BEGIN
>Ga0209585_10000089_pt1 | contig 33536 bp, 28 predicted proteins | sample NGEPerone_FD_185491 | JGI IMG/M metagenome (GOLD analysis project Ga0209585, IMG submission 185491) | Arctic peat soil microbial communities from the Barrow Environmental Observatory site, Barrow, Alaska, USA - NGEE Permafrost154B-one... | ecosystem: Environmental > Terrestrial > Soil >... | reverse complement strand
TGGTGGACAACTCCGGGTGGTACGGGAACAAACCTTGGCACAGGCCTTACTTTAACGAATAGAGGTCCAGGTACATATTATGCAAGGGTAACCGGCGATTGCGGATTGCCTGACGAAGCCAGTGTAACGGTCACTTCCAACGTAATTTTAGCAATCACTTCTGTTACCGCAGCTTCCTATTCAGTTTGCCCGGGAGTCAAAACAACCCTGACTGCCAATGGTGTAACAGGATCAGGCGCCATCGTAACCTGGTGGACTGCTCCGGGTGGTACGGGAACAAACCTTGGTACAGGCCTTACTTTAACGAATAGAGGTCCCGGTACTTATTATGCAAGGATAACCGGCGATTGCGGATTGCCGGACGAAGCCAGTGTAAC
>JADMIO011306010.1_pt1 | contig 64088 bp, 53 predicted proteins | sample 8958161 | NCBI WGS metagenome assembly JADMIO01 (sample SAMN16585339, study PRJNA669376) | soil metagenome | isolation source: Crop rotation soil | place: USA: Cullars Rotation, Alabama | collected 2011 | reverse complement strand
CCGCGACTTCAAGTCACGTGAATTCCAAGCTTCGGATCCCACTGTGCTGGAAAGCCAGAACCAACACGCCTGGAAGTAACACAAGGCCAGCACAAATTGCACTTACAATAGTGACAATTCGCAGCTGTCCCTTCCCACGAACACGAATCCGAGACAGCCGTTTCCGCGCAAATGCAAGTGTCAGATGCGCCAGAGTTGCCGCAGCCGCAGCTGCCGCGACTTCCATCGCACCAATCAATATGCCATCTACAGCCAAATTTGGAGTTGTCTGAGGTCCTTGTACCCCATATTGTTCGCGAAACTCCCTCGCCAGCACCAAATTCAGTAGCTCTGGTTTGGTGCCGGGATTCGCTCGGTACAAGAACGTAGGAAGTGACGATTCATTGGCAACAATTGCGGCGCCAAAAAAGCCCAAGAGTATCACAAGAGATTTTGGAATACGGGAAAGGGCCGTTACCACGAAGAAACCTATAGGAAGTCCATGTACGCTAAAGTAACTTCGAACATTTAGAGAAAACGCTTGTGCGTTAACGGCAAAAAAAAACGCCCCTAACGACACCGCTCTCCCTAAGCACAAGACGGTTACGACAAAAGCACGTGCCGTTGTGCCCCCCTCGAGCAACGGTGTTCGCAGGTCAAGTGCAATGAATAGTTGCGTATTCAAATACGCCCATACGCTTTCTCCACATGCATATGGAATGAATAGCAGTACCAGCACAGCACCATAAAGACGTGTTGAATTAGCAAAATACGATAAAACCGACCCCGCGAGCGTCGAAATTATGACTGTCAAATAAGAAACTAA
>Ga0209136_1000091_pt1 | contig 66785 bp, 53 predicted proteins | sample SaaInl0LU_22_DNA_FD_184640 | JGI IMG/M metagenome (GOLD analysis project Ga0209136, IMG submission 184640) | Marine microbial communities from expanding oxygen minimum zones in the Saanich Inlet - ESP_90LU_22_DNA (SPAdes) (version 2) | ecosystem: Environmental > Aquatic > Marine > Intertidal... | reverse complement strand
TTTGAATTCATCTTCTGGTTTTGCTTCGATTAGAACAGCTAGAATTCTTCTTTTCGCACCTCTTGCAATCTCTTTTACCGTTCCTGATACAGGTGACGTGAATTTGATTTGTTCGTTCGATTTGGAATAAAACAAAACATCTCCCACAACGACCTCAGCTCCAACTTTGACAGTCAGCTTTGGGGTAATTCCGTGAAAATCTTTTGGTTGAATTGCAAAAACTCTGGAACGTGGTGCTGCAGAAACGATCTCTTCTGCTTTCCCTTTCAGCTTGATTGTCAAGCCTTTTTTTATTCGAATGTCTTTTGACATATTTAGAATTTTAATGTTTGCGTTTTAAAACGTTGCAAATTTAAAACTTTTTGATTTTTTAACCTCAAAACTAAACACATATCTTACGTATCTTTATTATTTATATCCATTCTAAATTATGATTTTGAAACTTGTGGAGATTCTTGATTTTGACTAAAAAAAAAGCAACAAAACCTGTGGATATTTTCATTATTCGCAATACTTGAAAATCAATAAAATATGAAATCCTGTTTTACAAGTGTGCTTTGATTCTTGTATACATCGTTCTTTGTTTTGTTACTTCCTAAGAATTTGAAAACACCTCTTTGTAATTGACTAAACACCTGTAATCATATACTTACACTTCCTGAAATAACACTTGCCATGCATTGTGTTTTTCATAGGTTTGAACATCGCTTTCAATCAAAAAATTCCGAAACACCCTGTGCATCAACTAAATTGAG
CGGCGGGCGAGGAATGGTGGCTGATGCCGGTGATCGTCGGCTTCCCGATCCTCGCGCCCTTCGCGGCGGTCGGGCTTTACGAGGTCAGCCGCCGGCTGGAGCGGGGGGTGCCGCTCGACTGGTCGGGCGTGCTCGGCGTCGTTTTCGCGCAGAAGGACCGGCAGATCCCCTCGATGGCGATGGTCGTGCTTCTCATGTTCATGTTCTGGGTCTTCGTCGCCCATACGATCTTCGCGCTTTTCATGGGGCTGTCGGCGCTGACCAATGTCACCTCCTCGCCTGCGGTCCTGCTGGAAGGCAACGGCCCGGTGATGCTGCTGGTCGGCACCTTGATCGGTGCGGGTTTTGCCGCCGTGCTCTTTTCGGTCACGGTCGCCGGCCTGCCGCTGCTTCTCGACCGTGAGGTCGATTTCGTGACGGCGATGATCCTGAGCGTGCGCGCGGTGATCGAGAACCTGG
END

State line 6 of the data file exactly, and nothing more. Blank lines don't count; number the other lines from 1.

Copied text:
TTTGAATTCATCTTCTGGTTTTGCTTCGATTAGAACAGCTAGAATTCTTCTTTTCGCACCTCTTGCAATCTCTTTTACCGTTCCTGATACAGGTGACGTGAATTTGATTTGTTCGTTCGATTTGGAATAAAACAAAACATCTCCCACAACGACCTCAGCTCCAACTTTGACAGTCAGCTTTGGGGTAATTCCGTGAAAATCTTTTGGTTGAATTGCAAAAACTCTGGAACGTGGTGCTGCAGAAACGATCTCTTCTGCTTTCCCTTTCAGCTTGATTGTCAAGCCTTTTTTTATTCGAATGTCTTTTGACATATTTAGAATTTTAATGTTTGCGTTTTAAAACGTTGCAAATTTAAAACTTTTTGATTTTTTAACCTCAAAACTAAACACATATCTTACGTATCTTTATTATTTATATCCATTCTAAATTATGATTTTGAAACTTGTGGAGATTCTTGATTTTGACTAAAAAAAAAGCAACAAAACCTGTGGATATTTTCATTATTCGCAATACTTGAAAATCAATAAAATATGAAATCCTGTTTTACAAGTGTGCTTTGATTCTTGTATACATCGTTCTTTGTTTTGTTACTTCCTAAGAATTTGAAAACACCTCTTTGTAATTGACTAAACACCTGTAATCATATACTTACACTTCCTGAAATAACACTTGCCATGCATTGTGTTTTTCATAGGTTTGAACATCGCTTTCAATCAAAAAATTCCGAAACACCCTGTGCATCAACTAAATTGAG